Many in the homecoming crowd had already left the premises and Maryland's football team seemed all but counted out. And not just for one game, but for the whole season.
Somehow, however, the Terrapins stopped making mistakes and started making plays. The highly improbable turn of events resulted in two fourth-quarter touchdowns in the final 9 1/2 minutes, followed by two two-point conversions and a game-clinching interception that gave Maryland a stunning, 23-22 victory over Duke today at Byrd Stadium.
"I'm numb," said Coach Joe Krivak.
The Terrapins came all the way back behind sophomore reserve quarterback Neil O'Donnell, who came off the bench to direct all three Maryland touchdown drives, then threw the game-winning pass for two points to Vernon Joines with 1:55 remaining. When Irvin Smith intercepted a Duke pass with 20 seconds left, the Terrapins were right back in the middle of the Atlantic Coast Conference championship race.
The victory left Maryland 4-3 overall and in a first-place tie with Clemson in the ACC following the Tigers' 30-28 loss to North Carolina State yesterday. For Maryland, the difference between 4-3 and 3-4 is enormous.
"You bet your sweet bananas," Krivak said. "If that goes the other way, I think we would have had problems getting people up for the rest. I'm just guessing, but that's the feeling I had."
At the start of the fourth quarter, Krivak was worried, to say the least. Duke led, 22-7, and many in what was left of a crowd of 37,400 booed the Terrapins, who had sputtered and stumbled and begun to lose their poise.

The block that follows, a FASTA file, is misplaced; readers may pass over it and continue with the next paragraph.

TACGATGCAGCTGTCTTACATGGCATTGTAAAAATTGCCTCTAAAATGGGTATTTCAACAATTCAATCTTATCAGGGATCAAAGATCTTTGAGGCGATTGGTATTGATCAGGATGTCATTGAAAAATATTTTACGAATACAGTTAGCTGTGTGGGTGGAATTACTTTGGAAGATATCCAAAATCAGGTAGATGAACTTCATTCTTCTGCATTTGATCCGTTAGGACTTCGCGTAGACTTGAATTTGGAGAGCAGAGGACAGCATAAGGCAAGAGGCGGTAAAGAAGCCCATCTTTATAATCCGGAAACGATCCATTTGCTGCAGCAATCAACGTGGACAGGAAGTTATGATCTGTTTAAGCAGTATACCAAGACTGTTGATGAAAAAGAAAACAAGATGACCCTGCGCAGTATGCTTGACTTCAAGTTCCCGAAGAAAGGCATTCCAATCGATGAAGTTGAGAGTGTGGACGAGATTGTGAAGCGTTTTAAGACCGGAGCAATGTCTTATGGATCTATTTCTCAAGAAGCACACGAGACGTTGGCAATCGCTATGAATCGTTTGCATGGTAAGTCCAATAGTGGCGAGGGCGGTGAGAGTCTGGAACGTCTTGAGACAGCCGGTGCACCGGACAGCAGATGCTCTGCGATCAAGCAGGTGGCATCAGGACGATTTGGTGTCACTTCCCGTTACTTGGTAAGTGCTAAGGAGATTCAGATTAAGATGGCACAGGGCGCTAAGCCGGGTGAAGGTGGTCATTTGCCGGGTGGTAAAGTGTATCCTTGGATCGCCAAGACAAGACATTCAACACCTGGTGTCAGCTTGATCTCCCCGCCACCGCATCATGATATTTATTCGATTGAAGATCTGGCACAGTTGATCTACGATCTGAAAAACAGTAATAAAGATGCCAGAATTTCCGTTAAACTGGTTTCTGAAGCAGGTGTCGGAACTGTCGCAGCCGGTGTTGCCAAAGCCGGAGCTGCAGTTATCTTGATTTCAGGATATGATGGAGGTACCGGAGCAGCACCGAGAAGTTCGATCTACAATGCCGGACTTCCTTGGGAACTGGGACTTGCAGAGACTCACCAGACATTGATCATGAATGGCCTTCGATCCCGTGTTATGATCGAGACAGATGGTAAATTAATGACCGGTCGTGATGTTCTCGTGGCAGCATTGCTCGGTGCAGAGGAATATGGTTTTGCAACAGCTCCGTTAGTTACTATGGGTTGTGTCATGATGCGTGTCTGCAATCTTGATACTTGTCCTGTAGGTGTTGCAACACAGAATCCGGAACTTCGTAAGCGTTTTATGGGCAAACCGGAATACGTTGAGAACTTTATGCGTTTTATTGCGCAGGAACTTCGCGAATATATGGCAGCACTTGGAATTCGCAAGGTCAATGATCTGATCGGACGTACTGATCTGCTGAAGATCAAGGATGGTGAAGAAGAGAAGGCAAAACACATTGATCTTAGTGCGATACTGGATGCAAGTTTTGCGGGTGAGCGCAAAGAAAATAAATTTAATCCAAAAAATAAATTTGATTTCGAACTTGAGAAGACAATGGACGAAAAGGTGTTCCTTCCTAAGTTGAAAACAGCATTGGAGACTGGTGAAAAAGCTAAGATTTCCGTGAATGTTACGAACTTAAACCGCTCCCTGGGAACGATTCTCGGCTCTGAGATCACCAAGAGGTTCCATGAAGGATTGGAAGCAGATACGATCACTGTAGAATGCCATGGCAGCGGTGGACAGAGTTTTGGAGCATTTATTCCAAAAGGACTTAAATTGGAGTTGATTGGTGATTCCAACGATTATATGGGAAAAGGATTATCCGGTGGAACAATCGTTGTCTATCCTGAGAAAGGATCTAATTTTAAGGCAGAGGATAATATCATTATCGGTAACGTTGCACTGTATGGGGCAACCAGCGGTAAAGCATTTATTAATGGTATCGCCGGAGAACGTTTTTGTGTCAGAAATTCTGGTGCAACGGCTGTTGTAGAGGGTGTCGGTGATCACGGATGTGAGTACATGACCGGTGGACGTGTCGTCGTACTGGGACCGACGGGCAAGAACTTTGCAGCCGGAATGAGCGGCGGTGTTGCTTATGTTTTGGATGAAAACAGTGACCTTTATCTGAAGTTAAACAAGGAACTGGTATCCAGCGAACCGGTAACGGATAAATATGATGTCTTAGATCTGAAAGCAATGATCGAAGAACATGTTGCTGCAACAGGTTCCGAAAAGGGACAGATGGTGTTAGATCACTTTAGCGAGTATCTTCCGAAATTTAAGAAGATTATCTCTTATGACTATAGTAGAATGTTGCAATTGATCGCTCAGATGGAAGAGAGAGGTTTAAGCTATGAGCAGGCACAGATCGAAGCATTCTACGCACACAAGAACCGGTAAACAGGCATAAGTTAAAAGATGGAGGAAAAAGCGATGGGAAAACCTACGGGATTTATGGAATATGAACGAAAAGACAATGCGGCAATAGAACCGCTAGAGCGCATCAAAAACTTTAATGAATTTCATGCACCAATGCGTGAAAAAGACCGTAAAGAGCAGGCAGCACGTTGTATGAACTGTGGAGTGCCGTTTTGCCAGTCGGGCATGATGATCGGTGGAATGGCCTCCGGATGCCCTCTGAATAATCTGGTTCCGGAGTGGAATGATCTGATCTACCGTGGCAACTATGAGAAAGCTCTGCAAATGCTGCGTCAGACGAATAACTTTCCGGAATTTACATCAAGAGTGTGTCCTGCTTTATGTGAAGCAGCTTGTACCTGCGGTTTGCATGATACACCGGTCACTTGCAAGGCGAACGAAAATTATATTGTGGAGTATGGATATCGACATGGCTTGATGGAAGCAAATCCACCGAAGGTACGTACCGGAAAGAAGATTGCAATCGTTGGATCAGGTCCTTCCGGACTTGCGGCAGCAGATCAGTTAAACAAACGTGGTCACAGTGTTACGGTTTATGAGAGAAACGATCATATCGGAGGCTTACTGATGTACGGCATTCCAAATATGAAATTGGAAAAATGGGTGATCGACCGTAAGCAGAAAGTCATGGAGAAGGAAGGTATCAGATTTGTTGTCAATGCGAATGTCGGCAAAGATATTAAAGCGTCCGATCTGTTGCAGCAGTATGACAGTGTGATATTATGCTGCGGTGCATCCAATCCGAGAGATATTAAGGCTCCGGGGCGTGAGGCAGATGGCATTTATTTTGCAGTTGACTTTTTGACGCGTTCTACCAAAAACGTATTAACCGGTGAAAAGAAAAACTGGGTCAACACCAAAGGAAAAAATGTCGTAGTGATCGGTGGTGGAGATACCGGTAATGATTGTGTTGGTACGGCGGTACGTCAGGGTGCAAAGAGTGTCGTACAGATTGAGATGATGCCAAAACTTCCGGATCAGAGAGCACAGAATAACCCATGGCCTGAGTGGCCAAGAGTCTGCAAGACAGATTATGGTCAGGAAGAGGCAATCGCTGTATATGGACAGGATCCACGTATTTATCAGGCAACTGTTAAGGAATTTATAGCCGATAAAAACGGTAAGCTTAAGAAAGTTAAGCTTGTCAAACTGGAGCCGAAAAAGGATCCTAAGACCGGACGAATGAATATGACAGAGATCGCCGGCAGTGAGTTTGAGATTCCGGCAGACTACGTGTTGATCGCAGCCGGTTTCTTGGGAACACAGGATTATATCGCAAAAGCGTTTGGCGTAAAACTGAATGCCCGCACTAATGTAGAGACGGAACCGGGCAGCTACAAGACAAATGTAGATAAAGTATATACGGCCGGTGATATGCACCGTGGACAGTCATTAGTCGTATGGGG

"I had some bad vibes midway through the third quarter," said Krivak. "Some tough things were going through my mind. But I knew one thing: we just had to hang in there."
And they did. O'Donnell replaced starter Dan Henning, who was knocked silly after scrambling for a first down on Maryland's first possession of the game. Henning played the next series, but then came to the sideline and said he could not go on. Trainer J.J. Bush said "by definition" Henning had a concussion, but that it was slight and that he was feeling better by the end of the game.
O'Donnell directed Maryland to a touchdown on his first series and its first possession of the second quarter, but then the Terrapins were shut out until late in the game.
On the strength of five field goals by Doug Peterson, Duke led, 22-7, when Maryland took over at its 8 with 9:17 left in the game. O'Donnell -- who finished with 23 completions in 33 attempts for 293 yards, one touchdown and one interception -- started the drive with four straight completions to four different receivers. Then, following a 14-yard pass to Azizuddin Abdur-Ra'oof and a 15-yard completion to Ferrell Edmunds, fullback Dennis Spinelli followed guard Dave Amend and tackle Clarence Jones over the right side to score from five yards out.
Maryland went for two points, to get in position to win if it could get another touchdown. O'Donnell rolled right, with Edmunds moving across the back of the end zone and Spinelli running parallel underneath. O'Donnell found an open Spinelli, who just managed to get across the line to cut the Duke lead to 22-15 with 5:39 left in the game.